Frances Heirloom Turkey and Gravy Recipe (Gluten-Free Style)

Frances Heirloom Turkey and Gravy Recipe (Gluten-Free Style)

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Every year for Thanksgiving, my mother makes an amazing dinner for a large amount of family and friends. Recently, I made the somewhat daunting decision to take on the Christmas turkey dinner for my family. I did research, I had lots of input from my mother and settled down to make a 20 pound bird (almost) all by myself. Ack. Terrifying.

This recipe was my grandmother Eleanor Frances Smith Chandler's Thanksgiving turkey recipe and she got it from her mother Frances Smith, It was a pride and joy recipe for the family. There is always, of course, the dinner disaster family stories. My grandmother once had everything completely done for a beautiful Thanksgiving dinner, and when the designated carver took the blade to the bird he found an embarrassingly raw center. When her father-in-law reminded her of this twenty years later, it still reduced her to tears. There was one year my mother (also Frances) had a leaky turkey bag and a dried out bird. That year continues to be joked about years later as we had to order Chinese food for dinner instead.  In short, making and occasionally having a fiasco with this recipe seems an important rite of passage for the Franceses in my family--me being Andrea Frances--the last in this long illustrious line of turkey cooks.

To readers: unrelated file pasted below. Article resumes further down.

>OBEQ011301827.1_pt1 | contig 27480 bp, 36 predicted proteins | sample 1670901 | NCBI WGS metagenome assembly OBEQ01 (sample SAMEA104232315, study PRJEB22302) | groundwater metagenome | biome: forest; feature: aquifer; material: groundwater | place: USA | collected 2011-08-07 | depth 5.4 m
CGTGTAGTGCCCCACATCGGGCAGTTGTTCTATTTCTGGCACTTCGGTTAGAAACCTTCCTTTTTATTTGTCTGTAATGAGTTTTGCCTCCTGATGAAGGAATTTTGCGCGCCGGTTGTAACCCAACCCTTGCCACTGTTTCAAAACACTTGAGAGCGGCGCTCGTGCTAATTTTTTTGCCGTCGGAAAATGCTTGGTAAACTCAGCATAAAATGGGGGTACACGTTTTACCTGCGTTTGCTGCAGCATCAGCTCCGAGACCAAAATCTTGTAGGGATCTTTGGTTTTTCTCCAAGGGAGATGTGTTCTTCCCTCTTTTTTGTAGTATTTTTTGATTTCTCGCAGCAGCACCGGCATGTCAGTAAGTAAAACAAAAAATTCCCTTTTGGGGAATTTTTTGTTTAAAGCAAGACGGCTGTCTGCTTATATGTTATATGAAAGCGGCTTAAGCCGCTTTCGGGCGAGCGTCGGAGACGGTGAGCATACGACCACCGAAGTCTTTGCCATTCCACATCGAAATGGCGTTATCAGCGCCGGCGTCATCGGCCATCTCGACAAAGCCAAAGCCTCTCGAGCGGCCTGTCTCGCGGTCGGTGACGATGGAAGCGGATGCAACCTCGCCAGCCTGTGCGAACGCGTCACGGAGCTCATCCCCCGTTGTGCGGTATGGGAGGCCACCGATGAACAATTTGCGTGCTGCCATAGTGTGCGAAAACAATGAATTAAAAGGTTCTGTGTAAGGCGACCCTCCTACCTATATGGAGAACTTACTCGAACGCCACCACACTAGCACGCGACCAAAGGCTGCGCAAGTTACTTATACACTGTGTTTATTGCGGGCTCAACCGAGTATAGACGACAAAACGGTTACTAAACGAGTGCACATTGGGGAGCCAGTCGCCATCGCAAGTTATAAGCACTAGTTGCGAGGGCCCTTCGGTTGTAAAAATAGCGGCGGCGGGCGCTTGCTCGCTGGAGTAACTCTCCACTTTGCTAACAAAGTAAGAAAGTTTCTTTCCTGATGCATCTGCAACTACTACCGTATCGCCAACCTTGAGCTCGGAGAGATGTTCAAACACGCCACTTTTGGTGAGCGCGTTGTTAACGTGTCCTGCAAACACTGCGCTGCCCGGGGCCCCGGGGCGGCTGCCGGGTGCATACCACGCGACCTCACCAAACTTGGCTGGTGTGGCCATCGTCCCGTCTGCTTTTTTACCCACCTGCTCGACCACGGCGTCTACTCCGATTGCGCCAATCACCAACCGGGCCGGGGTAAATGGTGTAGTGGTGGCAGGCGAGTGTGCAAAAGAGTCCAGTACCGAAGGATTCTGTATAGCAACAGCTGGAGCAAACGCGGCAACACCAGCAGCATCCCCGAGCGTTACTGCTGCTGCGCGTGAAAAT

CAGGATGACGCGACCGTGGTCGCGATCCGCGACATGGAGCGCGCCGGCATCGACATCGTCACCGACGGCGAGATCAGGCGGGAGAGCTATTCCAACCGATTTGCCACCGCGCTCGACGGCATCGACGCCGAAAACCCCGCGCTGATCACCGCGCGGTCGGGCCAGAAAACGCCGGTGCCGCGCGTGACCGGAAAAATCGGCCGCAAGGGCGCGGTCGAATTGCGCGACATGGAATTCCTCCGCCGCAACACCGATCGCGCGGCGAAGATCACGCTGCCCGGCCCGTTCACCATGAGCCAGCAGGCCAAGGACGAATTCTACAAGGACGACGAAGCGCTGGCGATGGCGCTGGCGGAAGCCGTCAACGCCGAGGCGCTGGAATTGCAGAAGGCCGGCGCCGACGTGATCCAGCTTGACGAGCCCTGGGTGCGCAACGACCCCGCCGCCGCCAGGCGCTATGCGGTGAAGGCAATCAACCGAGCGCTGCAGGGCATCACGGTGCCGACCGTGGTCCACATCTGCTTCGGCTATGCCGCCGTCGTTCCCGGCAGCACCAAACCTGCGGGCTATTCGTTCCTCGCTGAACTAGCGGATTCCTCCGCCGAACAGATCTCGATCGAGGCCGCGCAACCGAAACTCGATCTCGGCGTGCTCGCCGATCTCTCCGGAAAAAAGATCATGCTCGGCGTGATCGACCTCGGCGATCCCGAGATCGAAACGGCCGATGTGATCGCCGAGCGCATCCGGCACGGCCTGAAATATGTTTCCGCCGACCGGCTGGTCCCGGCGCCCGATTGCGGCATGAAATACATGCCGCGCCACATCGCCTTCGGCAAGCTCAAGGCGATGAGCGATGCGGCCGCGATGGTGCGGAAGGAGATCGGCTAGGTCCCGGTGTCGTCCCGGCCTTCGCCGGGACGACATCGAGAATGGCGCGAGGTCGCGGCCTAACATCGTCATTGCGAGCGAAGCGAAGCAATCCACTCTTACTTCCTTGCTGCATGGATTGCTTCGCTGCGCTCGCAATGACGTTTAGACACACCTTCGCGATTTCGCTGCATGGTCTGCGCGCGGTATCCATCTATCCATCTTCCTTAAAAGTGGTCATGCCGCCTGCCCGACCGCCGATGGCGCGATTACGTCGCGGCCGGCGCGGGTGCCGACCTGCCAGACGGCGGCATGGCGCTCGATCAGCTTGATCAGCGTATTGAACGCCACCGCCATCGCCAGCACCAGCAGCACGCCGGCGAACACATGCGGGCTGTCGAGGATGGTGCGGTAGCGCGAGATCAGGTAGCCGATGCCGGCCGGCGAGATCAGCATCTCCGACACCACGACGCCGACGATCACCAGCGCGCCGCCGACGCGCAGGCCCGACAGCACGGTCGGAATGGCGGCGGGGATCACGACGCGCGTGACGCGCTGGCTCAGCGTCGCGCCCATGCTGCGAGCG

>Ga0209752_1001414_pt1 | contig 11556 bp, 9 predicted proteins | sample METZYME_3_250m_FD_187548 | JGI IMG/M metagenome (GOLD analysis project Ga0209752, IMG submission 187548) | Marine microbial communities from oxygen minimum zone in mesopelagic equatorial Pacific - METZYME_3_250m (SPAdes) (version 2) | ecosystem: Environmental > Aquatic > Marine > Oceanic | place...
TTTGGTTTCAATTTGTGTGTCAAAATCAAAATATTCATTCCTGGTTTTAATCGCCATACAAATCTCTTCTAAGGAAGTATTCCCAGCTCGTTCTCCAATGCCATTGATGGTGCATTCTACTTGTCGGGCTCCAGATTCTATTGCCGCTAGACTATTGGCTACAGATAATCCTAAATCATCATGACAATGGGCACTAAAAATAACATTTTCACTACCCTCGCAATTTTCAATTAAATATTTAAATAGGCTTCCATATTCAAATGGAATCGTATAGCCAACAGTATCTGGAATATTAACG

The first year I made this I had my own mild disaster ...but well a picture might be a better representation?

You see that beautiful turkey? Well, it was accidentally cooked upside down. With the brining and the nerves and busyness I made an upside-down turkey. Worst part was that I did not notice until it was done, and the husband was trying to carve it. He had never carved a turkey before. We were beginning to wonder if we somehow got a GMO-mutant turkey without breasts. Whoops.

The most important part of this funny mistake was that IT WAS DELICIOUS. I make my Christmas turkeys upside down every year now. They are definitely less-pretty, but the breast retains so much more moisture that it is worth it. However, for the purposes of this tutorial I made it right-side up, so it doesn't offend turkey-purists (yeah, I know there are some of you out there).

One more note: We have a lot of Celiac sufferers in our family, so our Thanksgivings are entirely gluten-free for the big dishes.